Extension Agent Jonathan Croft, left, specializes in commodity row crops such as peanuts.

Extension is nearly 100 years old. When someone says, “I’m from the government, and I’m here to help,” the line often prompts a laugh nowadays, but nearly a century ago those words were no laughing matter to discouraged farm families working soil as worn out as the people who tilled it. In 1914, Congress launched a grand plan to help farmers, increase food output and diminish the drudgery of domestic life. It was called the Smith-Lever Act. Today, as then, the Cooperative Extension Service reaches out to improve the lives and livelihoods of rural Americans.

Co-sponsor of the act, Asbury Francis Lever, is buried on Clemson University’s Cemetery Hill. He served in Congress from 1901 to 1919 and envisioned the Cooperative Extension System as a science-based practical program to improve agricultural conditions by using the research and methods developed at the nation’s land-grant universities. The diffusion of new knowledge “…which if made available to the farmers of this country and used by them, would work a complete and absolute revolution in the social, economic and financial condition of our rural population,” Lever stated for the Congressional Record in 1914.

Lever’s vision lives on as Extension agents continue to help rural communities meet contemporary challenges ranging from finding new ways to generate farm income to dealing with stormwater pollution. Agents may not travel by train as they did in times past, but they do reach out, often traveling via the information highway of the digital age.

“I like to work with growers, giving them a better chance to make money,” said Jonathan Croft in Dorchester County, an agent specializing in commodity row crops — corn, cotton, soybeans and peanuts. Much of his work is done using his smartphone. “Growers send me photos, and I email them a lot. I keep the phone on nearly all the time. Staying in touch and being available is really important. This is not an 8 to 4:30 job.”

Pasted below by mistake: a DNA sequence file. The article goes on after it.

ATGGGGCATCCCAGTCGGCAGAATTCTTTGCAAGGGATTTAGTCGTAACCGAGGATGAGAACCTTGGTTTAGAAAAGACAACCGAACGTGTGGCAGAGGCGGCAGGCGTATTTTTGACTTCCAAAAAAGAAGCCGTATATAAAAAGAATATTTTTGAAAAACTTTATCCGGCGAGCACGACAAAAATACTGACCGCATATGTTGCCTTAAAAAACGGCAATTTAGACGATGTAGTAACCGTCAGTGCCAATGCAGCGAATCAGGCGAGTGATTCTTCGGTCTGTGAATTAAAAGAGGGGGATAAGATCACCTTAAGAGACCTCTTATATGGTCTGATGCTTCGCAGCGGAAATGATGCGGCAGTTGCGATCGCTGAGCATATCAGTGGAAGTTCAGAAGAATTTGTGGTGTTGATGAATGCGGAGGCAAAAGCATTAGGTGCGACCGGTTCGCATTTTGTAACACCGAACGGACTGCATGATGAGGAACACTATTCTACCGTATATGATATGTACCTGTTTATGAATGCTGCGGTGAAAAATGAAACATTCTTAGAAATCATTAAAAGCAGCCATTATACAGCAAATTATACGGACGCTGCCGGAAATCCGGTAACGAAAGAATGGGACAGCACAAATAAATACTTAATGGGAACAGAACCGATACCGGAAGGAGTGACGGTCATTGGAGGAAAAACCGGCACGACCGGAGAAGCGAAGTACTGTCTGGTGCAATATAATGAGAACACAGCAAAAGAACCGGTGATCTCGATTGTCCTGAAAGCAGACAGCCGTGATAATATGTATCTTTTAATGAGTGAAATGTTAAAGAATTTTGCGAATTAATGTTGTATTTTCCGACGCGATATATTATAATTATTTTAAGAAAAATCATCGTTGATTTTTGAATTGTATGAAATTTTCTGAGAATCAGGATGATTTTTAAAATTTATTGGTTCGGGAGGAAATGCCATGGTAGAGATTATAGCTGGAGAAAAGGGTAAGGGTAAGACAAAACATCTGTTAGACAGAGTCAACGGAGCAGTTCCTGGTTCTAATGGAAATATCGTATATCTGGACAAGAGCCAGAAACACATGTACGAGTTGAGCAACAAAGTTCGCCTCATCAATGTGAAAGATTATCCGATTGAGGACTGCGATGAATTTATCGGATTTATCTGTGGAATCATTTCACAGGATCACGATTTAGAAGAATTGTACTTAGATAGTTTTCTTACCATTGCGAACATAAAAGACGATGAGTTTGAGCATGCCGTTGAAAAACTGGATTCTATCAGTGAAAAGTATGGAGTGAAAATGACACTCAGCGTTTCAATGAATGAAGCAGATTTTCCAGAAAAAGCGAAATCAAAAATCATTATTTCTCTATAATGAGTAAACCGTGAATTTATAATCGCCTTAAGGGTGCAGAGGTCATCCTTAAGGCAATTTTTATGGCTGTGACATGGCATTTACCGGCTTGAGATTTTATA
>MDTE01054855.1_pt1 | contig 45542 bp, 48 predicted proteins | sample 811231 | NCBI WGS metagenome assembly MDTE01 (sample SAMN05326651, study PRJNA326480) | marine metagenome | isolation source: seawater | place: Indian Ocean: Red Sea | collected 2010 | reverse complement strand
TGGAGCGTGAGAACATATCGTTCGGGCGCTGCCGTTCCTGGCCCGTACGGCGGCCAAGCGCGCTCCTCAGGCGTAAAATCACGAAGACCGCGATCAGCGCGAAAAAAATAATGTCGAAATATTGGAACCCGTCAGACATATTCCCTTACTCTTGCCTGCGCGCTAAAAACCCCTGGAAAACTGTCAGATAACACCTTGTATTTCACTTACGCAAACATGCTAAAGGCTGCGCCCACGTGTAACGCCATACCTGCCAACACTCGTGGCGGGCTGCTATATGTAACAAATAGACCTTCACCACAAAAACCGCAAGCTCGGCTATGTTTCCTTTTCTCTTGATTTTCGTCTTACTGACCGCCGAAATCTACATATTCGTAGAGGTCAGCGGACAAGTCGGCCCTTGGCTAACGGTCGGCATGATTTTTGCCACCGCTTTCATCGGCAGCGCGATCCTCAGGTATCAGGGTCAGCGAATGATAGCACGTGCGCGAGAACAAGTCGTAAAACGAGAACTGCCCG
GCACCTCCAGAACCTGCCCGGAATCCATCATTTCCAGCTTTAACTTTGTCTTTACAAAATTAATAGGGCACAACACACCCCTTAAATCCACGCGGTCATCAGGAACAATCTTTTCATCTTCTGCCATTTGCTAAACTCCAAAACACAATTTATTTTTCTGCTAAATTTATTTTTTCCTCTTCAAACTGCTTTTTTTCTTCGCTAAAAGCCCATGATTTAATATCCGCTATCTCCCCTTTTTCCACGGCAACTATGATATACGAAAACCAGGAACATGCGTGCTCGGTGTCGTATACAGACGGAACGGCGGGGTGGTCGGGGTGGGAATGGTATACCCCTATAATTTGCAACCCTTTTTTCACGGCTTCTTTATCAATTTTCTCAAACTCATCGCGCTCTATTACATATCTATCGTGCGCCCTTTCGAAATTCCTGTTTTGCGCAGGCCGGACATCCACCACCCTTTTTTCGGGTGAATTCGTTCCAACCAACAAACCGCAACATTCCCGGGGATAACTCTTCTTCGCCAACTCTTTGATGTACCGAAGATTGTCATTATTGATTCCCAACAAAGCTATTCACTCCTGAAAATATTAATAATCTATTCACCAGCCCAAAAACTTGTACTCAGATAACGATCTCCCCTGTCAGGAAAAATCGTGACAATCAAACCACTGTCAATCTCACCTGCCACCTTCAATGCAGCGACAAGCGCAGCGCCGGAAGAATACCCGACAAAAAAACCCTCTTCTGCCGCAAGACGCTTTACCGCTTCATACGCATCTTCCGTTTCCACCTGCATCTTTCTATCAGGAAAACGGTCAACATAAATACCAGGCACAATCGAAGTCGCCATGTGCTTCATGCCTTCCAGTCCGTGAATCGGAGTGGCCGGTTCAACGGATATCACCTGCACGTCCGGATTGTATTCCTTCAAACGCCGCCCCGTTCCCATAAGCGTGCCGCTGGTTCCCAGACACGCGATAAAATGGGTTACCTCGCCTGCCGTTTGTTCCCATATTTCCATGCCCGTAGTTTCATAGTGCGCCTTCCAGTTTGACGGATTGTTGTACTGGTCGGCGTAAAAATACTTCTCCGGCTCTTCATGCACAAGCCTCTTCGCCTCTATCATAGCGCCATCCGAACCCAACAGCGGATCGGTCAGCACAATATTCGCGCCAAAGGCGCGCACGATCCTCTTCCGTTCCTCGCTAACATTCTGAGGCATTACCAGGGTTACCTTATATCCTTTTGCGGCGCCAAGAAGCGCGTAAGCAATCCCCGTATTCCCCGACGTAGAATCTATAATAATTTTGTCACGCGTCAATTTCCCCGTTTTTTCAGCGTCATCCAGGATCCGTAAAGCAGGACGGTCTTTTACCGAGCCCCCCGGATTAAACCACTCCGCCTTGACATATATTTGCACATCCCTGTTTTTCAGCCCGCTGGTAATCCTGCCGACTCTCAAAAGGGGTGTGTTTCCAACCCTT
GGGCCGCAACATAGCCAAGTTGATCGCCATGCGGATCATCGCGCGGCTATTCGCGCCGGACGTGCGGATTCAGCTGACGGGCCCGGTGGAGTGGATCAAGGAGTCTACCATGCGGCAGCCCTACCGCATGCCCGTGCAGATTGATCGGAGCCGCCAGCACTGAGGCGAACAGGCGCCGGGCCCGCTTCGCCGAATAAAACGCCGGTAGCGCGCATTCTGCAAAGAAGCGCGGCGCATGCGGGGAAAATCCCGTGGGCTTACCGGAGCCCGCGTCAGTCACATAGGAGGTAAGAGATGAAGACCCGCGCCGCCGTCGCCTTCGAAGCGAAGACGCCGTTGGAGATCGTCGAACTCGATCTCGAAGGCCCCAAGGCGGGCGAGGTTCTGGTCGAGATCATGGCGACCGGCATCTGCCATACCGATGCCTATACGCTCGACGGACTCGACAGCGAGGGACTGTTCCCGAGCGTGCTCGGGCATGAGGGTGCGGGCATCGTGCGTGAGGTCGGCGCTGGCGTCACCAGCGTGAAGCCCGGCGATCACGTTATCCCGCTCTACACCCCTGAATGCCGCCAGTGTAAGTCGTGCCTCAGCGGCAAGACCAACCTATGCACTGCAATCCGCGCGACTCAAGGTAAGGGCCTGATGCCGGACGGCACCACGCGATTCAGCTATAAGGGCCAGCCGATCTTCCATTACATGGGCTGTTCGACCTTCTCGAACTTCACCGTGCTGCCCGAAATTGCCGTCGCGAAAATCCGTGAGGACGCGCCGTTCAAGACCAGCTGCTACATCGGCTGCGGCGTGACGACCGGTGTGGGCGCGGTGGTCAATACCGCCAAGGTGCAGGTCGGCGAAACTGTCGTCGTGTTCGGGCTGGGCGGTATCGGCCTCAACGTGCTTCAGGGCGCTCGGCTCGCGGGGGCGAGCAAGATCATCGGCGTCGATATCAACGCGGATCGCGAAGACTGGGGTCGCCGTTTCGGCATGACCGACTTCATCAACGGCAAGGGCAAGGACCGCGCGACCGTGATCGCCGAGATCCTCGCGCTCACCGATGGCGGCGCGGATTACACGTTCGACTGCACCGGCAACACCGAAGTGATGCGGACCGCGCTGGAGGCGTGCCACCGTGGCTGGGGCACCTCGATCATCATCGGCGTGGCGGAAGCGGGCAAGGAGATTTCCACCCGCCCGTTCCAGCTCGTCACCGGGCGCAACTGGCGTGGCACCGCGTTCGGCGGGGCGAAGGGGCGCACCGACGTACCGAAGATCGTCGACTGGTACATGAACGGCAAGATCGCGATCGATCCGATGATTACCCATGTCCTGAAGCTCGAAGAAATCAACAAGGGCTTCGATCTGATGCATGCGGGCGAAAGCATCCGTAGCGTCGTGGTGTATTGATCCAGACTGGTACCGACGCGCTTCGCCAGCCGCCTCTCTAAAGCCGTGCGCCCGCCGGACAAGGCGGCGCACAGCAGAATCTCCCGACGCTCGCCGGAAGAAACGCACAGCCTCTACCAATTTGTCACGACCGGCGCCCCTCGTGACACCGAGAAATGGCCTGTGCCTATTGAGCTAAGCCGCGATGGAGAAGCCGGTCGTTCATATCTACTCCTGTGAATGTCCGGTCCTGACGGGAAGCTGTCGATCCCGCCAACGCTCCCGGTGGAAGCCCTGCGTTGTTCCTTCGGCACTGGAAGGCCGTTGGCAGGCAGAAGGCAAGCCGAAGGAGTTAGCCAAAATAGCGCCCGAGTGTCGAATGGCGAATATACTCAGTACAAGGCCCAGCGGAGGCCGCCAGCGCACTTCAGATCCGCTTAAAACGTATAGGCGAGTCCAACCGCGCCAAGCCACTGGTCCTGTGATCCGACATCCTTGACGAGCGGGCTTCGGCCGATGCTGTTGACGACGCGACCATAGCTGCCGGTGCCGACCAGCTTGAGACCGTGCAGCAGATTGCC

Agent Blake Lanford, left, covers the tourism and ecnomic development fields.

Agent Blake Lanford, left, covers the tourism and ecnomic development fields.

Agent Blake Lanford tends the tourism and economic development fields. Working out of the Horry County office, he shows farmers that agrotourism — everything from Farm to School classes to corn mazes — can supplement and diversify farm incomes. For coastal communities, which he also covers, there are challenges of riding a rollercoaster economy. Lanford develops business and marketing plans, revitalizing downtowns to draw visitors and new residents with a mix of historic preservation and popular consumer attractions.

“Conway was an old tobacco town that then handled the spillover from Myrtle Beach, but everybody from downtown businesses to muscadine growers is responding to consumer demands and adjusting rapidly and successfully to meet them. I think that Conway is demonstrating how to create new businesses and preserve the things of the past that mean so much to us.”